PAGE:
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Mme. Hermine

Interview with Larry Long about the Ruth Page School

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As part of the archives at the Chicago Film Archives, this segment of a number of short interviews with Larry Long, done in 1985, has some interesting information on the school's early 1970s cultural initiatives for disadvantaged children in Chicago.

http://www.chicagofilmarchives.org/collections/index.php/Detail/Object/Show/object_id/8923

Transcript of the relevant segment, found at 6:50 -

Q: Describe, if you will, the growth pattern in the history of the school.

A: Well, we started the school literally with nothing. We had a studio, we had banes and minors, and very few students. No children whatsoever. It finally got so bad that I talked to Miss Page, and with her agreement, I went to a group called Urban Gateways in Chicago, headed by a lady named Gertrude Guthman, a wonderful lady. And we made an anangement where I would go to various schools and audition children in the Chicago public school system, and select suitable children who showed an interest and some aptitude with no training whatsoever to come to the school, to the Loop, and study dance. They got two lessons a week: one modem class, one ballet class. We paid for all of their shoes and leotards and tights. We made sure that they had something for after the class -- a carton of milk and cookies or a graham cracker or something. And we also paid for an escort to bring them down.

Now this was . . . I adored this program. To me this was, I think, one of the most stupendous things the school has ever done, because so many of these children had never -- none of them -- had ever seen a ballet before; that was taken for granted. But you'd be surprised at the number of them who'd never been downtown in the Loop before. Who'd never been on the subway before. Now, these are urban children, who spent their lives in the second largest city in the United States, I guess, and they've never been on the subway, they've never been on a bus, they've never been downtown in the Loop. So they were getting a wide range of cultural experiences -- not only to dance, but cultural, in the real sense of cultural, a real cultural experience in coming downtown and seeing what this place was all about.

And they were the most wonderful children, the most incredible children I've ever seen in my life. So avid. For four years we picked, I think, we would pick about forty children. Naturally there'd be some attrition before the first class, but we usually ended up with about 25-26 children at the beginning of each season. The most fantastic children, the most open children, the most enthusiastic children. And strangely enough, from the very first group that we got, there were three wonderful children. Exceptionally talented children. One little girl, Annette Jackson was her name, stayed with us for about ten years, until she finally decided not to dance and go to college. But she turned out to be a lovely, lovely dancer. Then we had two wonderful young men, Donald Williams was one, and, for the life of me, I can't think of the other young man's name right now.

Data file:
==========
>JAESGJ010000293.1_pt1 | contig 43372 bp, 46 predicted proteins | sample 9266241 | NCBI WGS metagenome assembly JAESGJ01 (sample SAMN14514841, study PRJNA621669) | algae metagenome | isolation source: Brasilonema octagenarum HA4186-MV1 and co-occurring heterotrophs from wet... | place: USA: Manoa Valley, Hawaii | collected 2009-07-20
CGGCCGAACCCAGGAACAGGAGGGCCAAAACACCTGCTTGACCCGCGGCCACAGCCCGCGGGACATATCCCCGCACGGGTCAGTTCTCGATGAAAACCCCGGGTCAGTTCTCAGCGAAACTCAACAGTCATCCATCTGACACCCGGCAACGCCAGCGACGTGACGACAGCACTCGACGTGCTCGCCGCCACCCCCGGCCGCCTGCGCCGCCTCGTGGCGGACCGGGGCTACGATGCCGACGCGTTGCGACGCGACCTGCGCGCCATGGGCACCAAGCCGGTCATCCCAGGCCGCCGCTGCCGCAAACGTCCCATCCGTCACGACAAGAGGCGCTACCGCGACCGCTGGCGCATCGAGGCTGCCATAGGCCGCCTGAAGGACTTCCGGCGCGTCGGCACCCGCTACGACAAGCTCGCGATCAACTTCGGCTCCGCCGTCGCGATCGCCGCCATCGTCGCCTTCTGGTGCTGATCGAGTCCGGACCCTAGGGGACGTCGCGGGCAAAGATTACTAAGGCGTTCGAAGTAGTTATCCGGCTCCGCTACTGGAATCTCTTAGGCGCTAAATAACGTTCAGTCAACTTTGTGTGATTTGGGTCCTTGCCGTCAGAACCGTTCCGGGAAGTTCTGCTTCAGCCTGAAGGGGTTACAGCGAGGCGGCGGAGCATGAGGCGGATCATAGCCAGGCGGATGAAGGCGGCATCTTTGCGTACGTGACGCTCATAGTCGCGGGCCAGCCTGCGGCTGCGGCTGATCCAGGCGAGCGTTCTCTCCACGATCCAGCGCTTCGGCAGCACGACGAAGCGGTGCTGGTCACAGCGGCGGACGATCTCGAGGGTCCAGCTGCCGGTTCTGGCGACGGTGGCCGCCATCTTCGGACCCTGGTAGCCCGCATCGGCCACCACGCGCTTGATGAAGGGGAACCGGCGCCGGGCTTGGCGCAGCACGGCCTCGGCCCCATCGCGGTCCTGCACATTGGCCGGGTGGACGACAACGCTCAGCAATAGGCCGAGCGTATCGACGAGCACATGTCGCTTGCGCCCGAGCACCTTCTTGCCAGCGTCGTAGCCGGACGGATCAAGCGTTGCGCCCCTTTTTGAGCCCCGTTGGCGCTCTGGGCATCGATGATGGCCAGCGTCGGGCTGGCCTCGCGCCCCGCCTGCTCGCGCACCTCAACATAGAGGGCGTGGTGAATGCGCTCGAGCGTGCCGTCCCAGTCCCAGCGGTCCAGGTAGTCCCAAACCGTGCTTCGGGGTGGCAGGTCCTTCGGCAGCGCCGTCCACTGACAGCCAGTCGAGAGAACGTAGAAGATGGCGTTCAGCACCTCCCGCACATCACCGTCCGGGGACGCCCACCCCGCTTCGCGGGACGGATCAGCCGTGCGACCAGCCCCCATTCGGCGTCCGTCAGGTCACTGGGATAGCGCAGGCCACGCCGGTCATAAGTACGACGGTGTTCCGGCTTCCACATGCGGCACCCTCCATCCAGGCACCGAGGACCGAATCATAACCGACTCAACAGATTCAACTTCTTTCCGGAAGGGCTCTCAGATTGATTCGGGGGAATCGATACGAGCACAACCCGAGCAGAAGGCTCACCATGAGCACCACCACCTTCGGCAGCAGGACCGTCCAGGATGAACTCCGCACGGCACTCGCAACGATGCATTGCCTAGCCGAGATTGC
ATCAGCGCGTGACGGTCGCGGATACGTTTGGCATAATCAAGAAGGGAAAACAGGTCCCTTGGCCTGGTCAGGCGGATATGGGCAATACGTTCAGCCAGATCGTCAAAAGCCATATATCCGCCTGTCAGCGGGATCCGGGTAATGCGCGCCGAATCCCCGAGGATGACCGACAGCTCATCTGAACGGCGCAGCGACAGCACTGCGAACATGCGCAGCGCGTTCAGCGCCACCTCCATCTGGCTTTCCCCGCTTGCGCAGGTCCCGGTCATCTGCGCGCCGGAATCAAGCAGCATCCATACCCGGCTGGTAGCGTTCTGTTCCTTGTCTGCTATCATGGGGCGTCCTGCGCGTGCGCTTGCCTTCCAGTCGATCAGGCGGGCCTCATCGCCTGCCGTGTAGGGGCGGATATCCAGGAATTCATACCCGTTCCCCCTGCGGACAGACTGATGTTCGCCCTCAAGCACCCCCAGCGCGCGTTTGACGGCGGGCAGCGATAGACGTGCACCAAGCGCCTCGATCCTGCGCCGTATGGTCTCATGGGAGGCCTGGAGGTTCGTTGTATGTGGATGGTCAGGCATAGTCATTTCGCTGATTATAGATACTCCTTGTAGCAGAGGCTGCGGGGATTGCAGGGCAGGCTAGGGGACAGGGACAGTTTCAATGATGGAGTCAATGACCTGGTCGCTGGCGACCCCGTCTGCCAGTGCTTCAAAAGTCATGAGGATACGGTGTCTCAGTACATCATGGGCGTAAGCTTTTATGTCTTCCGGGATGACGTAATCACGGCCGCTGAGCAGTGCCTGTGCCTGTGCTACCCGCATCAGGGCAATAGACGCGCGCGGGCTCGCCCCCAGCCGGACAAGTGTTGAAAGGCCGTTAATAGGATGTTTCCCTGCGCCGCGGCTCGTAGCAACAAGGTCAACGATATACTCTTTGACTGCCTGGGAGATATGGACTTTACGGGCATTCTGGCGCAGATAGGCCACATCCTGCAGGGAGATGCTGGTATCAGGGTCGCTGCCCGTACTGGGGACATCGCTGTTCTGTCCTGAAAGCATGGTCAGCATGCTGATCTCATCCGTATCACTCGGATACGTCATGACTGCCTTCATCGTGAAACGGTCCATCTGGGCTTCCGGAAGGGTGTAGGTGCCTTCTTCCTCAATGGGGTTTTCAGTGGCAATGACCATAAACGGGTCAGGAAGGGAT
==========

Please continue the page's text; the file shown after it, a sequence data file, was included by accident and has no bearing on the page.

One of those first years of Chicago Ballet we did a program in conjunction with the Dance Theatre of Harlem in a program called "Dances of Love and Death." The Harlem Ballet did Ruth's Carmen, which was a version especially made for their company, and we did Carmina Burana, and then we did a pas de deux of Ben Stevenson called Three Preludes. And while he [Arthur Mitchell] was here with his company doing that program, he came to watch the children's class and picked those three young people to go on a summer scholarship to his school in New York, which he just then started. Now one of those boys, the only one who's still dancing . . . but still one of those boys is the leading dancer, the leading male dancer with Dance Theatre of Harlem, Arthur Mitchell's Dance Theatre of Harlem -- Williams, Donald Williams. And he's coming back to Chicago this Christmas to dance the lead in the McCormick Place Nutcracker this year. Now that's . . . when you think, all right, that's a group of twenty-six, and out of that twenty-six, three had real promise, did something, and one made it, kind of. Sounds that the odds -- one out of twenty-five . . . not so hot. But for dancers, you can't imagine what a tremendous . . . .

Q: Yeah, it's a big deal.

A: It's a big deal. And he did it. And to kind of come full circle that way. That's the kind of joy, that's the kind of thing that has made this school, I hope, a special place and will continue to make the school a special place.

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Wonderful! I like it. :) Thank you for the link.

-d-

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This is one of those things where we need a "like" button! I wonder what the cost was. I wish there were programs like this all over the world.

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There is another program like this: Chicago Multicultural Dance Center. It is run by Homer Hans Bryant. Provides amazing training and ballet discipline for girls and boys in Chicago. Check it out and support!

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There are a number of programs like this now everywhere. But I was struck by the idea that few would have realized that this existed some 45 years ago.

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